11 Ways Detroit Changed the World for the Better

By: Alexandra Zaslow and Ashley Woods

The 2013 version of Detroit may be bankrupt and beginning to rebuild, but the city is drawing from its tremendous wealth of history as it looks ahead. From music and industry to sports and invention, Detroit has led the way since being founded by explorer Antoine Laumet de la Mothe, sieur de Cadillac in 1701. The city’s geographic location on the Detroit River helped the settlement grow into a thriving fur-trapping and trade hub.

Detroit’s contributions to American and international history are significant, in part because of its shared border with the Canadian city of Windsor. Detroit was the last stop for many slaves who passed through the Underground Railroad to freedom in Canada. That border also made Detroit a natural center for hatching liquor-running schemes during Prohibition.

Here are 11 incredible ways Detroit has changed the world for the better.

1. When Martin Luther King Jr. previewed the “I Have A Dream” speech.

Before the March on Washington, 25,000 Detroiters gathered in Cobo Hall to hear a preview of Martin Luther King Jr.’s “I Have a Dream” speech on June 23, 1963. Known as the “Detroit Walk to Freedom,” MLK Jr. marched down Woodward Avenue with Walter Reuther, the Reverend C.L. Franklin and 125,000 other civil rights believers. For the 50th anniversary in June 2013, thousands gathered to walk down Woodward Avenue in remembrance. Wendell Anthony, Detroit NAACP president, told WJBK that the march signified “that the work for freedom and justice must continue.”

2. When the Red Wings won the first Stanley Cup in 42 years.

The Detroit Red Wings’ journey to back-to-back Stanley Cup championships in 1997 and 1998 ended one of the longest cup droughts in NHL history. A million people showed up to celebrate the team at a parade down Woodward Avenue in 1997. The Red Wings’ first championship in 42 years gave some credence to the nickname “Hockeytown,” that Detroit had adopted. It set the stage for greatness behind the Red Wings bench and on the ice (22 straight playoff appearances!), leading some to dub them the greatest franchise in pro sports. The team’s integration of European and Soviet-style hockey strategies, best expressed by the famous Russian Five lineup, led the push to make hockey a truly international game.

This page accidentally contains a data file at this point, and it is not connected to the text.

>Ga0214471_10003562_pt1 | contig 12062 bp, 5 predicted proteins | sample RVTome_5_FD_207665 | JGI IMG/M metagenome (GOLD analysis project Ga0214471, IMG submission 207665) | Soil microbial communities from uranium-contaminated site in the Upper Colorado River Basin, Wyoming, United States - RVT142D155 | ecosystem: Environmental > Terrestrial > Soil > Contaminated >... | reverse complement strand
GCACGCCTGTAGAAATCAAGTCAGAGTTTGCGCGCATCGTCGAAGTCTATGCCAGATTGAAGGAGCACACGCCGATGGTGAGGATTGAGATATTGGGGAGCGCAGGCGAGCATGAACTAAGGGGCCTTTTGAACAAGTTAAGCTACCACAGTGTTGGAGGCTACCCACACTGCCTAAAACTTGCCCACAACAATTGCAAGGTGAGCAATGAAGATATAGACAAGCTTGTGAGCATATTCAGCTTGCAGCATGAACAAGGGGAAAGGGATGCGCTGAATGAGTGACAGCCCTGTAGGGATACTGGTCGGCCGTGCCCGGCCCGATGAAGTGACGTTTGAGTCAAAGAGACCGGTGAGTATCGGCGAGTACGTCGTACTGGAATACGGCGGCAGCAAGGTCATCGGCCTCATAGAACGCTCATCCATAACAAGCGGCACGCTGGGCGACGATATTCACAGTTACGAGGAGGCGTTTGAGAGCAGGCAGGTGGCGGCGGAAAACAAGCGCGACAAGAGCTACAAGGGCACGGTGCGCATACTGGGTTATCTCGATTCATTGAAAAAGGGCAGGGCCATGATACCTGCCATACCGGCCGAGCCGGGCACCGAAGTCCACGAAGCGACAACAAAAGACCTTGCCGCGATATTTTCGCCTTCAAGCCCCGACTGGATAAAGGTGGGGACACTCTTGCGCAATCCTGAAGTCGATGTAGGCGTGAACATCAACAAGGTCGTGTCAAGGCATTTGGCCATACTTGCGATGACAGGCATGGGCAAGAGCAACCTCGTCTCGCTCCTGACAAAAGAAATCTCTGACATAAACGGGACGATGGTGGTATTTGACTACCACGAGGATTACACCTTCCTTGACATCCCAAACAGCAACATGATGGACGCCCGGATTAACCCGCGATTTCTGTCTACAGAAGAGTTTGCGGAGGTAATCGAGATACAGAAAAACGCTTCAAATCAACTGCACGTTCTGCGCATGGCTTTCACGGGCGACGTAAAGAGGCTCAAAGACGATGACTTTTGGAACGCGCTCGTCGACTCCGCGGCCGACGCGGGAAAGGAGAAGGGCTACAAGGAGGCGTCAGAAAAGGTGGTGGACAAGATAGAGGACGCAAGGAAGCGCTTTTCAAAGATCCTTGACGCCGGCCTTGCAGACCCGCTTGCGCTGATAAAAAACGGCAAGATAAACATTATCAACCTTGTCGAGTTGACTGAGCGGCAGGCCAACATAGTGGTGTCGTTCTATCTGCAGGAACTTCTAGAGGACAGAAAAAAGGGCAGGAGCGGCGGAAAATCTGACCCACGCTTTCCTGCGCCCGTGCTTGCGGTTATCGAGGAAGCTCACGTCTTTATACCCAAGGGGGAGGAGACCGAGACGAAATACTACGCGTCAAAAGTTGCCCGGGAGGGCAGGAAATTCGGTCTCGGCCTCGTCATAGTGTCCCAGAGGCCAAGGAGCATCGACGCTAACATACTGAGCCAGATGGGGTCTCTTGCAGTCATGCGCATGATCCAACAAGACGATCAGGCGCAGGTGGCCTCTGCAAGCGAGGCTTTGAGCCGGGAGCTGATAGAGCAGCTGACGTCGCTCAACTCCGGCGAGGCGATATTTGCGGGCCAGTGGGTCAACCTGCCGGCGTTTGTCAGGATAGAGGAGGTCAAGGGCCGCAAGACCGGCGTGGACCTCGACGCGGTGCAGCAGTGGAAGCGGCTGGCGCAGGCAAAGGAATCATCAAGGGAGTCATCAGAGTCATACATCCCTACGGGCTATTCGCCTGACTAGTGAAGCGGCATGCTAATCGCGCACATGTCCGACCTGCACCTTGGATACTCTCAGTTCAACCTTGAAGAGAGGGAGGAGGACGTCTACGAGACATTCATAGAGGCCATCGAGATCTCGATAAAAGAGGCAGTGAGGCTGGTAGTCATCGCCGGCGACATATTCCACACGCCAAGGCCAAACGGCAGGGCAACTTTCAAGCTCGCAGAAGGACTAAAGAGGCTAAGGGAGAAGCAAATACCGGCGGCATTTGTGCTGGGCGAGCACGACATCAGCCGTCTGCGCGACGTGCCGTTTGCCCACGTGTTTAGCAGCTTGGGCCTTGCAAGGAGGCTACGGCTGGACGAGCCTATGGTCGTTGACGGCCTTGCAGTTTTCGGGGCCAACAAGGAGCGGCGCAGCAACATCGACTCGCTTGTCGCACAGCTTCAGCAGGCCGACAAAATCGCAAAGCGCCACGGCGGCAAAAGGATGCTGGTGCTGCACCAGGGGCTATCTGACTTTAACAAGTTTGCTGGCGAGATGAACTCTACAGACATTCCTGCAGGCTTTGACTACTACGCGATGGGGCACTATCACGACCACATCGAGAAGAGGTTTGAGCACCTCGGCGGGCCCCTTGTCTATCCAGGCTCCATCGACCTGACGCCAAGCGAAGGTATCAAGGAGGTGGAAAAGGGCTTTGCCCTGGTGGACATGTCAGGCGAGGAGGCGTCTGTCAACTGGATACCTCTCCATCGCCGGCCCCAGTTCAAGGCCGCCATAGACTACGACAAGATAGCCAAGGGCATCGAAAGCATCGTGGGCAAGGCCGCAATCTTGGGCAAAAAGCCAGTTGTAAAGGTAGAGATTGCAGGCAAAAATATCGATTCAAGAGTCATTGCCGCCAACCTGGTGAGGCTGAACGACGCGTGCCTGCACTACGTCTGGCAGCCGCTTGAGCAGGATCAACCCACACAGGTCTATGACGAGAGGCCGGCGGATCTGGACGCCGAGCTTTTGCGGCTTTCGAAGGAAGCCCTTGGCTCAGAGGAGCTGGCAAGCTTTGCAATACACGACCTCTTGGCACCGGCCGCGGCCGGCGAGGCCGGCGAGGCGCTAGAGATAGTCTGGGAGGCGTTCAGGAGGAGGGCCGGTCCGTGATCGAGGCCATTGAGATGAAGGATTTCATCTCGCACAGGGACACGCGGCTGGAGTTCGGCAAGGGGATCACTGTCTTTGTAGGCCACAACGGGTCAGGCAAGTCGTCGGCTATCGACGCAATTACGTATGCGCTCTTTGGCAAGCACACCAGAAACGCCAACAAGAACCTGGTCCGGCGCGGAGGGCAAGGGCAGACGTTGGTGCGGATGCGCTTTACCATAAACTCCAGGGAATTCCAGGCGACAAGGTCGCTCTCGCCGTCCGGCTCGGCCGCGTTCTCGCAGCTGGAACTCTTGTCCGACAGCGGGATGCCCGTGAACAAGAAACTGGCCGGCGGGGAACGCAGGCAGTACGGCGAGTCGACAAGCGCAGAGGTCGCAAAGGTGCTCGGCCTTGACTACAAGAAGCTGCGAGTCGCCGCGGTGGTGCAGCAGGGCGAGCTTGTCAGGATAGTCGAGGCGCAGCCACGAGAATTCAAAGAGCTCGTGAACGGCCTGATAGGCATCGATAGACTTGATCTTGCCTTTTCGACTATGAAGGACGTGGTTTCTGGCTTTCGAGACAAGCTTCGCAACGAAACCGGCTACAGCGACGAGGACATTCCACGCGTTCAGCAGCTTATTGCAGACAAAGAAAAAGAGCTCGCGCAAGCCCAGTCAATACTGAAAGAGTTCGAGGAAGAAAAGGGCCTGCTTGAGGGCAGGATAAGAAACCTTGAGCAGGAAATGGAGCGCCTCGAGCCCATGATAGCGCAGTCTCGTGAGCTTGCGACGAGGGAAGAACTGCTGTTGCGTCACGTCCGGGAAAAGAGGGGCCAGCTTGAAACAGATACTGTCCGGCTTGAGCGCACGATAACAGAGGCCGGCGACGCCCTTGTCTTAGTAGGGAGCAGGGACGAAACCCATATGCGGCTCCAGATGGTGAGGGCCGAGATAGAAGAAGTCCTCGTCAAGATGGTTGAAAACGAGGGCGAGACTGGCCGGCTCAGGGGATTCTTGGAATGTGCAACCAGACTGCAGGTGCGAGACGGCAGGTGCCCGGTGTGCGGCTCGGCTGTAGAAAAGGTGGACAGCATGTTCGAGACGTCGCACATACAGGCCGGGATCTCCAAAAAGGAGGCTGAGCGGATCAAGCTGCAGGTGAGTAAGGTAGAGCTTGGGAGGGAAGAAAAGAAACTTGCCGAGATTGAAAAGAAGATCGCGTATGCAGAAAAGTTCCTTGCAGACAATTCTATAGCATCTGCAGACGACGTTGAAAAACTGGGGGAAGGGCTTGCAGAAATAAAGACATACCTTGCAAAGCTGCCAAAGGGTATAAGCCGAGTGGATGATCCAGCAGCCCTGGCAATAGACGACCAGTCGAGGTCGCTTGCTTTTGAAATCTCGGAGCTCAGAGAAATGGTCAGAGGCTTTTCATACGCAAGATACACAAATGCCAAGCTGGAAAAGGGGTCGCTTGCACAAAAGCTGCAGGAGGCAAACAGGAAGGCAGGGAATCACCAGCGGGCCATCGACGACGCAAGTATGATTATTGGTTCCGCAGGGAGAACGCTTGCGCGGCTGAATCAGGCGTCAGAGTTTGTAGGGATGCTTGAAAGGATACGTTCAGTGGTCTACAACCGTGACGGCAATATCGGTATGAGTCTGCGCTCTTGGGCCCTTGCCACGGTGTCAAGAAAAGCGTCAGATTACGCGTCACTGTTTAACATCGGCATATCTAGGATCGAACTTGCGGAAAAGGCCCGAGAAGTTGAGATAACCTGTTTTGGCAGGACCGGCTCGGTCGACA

3. When Hazen S. Pingree’s potato patch inspired the nation to feed the hungry.

He was the greatest mayor Detroit would ever know. Hazen S. Pingree, an avowed social reformer and enemy of major corporations and monopolies, fought during his 1890-1897 tenure to expose corruption and negotiate fair costs for Detroiters. But Pingree is best remembered for his potato patch. The Panic of 1893 hit Detroit hard, and by late 1894, there was no money left to care for the poor. Pingree mounted an unprecedented public works campaign and opened the city’s massive holdings of vacant land for garden plots and potato patches. “Pingree’s potato patches broke the back of hunger,” the Detroit Free Press later wrote, according to Historic Detroit. “They were nationally acclaimed and copied. They revealed a city of boundless energy and industry unwilling to live on doles.”

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